14 Health Benefits of Grapefruit

What is a Grapefruit?

The grapefruit (Citrus × paradisi) is a subtropical citrus tree known for its relatively large, sour to semisweet, somewhat bitter fruit.[1] The interior flesh is segmented and varies in color from pale yellow to dark pink

It is a cross between a pomelo and an orange and is commonly associated with dieting and weight loss. Grapefruit got its name because it grows in clusters, like grapes. If you’re a grapefruit lover, reap the benefits of this super-nutritious fruit by enjoying a serving before meals.

Half a grapefruit contains just 39 calories but provides 65% of the reference daily intake (RDI) for vitamin C. Red varieties also provide 28% of the RDI for vitamin A.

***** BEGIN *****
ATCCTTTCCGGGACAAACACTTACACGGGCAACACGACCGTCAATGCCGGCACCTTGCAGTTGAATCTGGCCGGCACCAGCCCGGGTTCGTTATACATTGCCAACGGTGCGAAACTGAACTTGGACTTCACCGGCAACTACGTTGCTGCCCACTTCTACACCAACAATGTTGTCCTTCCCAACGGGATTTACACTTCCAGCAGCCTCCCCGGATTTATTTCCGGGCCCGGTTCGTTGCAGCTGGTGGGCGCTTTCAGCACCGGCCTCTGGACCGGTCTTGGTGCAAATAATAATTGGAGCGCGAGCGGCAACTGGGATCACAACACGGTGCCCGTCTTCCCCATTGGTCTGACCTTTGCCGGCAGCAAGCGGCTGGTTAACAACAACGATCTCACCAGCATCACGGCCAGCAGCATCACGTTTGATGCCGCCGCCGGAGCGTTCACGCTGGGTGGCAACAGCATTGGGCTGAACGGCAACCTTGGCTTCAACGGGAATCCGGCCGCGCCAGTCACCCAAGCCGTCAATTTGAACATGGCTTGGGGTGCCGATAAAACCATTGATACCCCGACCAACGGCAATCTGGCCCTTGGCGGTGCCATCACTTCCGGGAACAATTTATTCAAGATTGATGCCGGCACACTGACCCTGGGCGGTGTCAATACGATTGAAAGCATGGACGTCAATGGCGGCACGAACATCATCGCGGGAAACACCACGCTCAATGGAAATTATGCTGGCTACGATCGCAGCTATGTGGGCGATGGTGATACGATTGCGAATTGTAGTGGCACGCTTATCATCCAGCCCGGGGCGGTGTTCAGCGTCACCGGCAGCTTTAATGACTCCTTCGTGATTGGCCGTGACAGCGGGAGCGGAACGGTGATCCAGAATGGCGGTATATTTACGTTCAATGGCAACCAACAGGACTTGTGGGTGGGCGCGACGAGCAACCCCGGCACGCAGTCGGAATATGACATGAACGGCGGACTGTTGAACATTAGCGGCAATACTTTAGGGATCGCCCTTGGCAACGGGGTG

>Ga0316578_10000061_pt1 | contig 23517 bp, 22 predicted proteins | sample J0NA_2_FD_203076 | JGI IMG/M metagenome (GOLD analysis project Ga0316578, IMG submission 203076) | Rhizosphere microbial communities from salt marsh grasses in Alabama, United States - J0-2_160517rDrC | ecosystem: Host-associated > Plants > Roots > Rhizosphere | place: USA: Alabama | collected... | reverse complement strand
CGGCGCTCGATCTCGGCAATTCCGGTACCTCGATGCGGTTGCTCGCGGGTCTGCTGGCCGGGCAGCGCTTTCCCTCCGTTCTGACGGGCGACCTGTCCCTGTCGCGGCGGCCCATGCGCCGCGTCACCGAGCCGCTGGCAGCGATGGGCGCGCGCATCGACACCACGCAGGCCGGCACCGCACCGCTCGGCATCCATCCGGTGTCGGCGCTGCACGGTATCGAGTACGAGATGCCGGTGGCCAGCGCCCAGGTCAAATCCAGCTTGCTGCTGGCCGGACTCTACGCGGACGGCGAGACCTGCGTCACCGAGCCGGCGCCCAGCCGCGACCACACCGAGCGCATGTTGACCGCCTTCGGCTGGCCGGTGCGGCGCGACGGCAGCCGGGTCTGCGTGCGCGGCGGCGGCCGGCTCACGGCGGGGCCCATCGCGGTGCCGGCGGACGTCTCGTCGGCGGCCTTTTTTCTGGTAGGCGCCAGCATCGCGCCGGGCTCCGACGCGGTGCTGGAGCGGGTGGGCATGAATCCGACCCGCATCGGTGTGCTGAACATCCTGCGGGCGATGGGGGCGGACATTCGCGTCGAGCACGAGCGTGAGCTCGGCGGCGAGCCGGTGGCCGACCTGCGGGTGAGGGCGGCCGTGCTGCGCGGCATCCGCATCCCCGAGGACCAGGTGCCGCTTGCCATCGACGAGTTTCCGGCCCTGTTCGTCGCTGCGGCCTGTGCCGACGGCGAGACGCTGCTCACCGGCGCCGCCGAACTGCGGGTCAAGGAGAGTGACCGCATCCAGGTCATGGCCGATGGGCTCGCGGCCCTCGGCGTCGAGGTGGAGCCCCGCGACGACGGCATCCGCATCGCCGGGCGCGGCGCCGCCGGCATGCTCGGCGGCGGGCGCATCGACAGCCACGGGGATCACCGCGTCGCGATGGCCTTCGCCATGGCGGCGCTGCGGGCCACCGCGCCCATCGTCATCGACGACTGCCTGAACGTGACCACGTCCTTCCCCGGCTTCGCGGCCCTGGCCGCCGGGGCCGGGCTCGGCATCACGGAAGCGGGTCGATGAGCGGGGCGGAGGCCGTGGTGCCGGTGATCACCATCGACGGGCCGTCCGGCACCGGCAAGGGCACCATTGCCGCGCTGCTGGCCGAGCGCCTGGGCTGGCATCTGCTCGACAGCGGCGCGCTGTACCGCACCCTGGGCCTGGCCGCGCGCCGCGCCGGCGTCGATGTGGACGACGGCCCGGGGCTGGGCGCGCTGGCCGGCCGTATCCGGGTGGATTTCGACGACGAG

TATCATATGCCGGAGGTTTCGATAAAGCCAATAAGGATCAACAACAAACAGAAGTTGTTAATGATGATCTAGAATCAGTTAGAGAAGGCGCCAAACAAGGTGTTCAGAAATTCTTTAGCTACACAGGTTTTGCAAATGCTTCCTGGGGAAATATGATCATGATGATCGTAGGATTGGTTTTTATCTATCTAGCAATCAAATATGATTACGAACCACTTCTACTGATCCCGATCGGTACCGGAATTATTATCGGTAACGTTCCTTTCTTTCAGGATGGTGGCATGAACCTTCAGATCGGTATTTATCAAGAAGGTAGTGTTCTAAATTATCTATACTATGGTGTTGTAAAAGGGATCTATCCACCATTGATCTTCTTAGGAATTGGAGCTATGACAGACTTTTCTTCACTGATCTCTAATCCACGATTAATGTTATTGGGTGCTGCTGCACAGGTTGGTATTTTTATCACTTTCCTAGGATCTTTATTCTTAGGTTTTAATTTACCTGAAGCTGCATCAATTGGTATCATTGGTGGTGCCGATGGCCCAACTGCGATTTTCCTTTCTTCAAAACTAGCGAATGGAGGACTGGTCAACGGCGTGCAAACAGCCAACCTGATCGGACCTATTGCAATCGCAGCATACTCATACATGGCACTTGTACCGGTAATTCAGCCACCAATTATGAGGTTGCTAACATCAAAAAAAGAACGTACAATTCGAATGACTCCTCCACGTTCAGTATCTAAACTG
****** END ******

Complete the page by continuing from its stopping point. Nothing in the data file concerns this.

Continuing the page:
Grapefruit Juice

A half grapefruit or a glass of grapefruit juice before meals may help fill you up, so you’ll eat fewer calories at meals and potentially lose weight.

Drinking a glass of grapefruit juice before bed helps in regulating the secretion of insulin in your body. Grape juice has low-calorie content and is rich in Vitamin C and potassium, which is also great for your skin.

Both grapefruit and grapefruit juice are healthy, but grapefruit contains more fiber, less sugar, and fewer calories per serving than grapefruit juice, so it is a more nutritious option.

Grapefruit juice can also spike your blood sugar more than the fruit itself. If you opt for the juice of any kind, do not drink more than 6 ounces a day and going only for 100% juice products that don’t have added sugar.

Which is Better, Pink or White Grapefruit?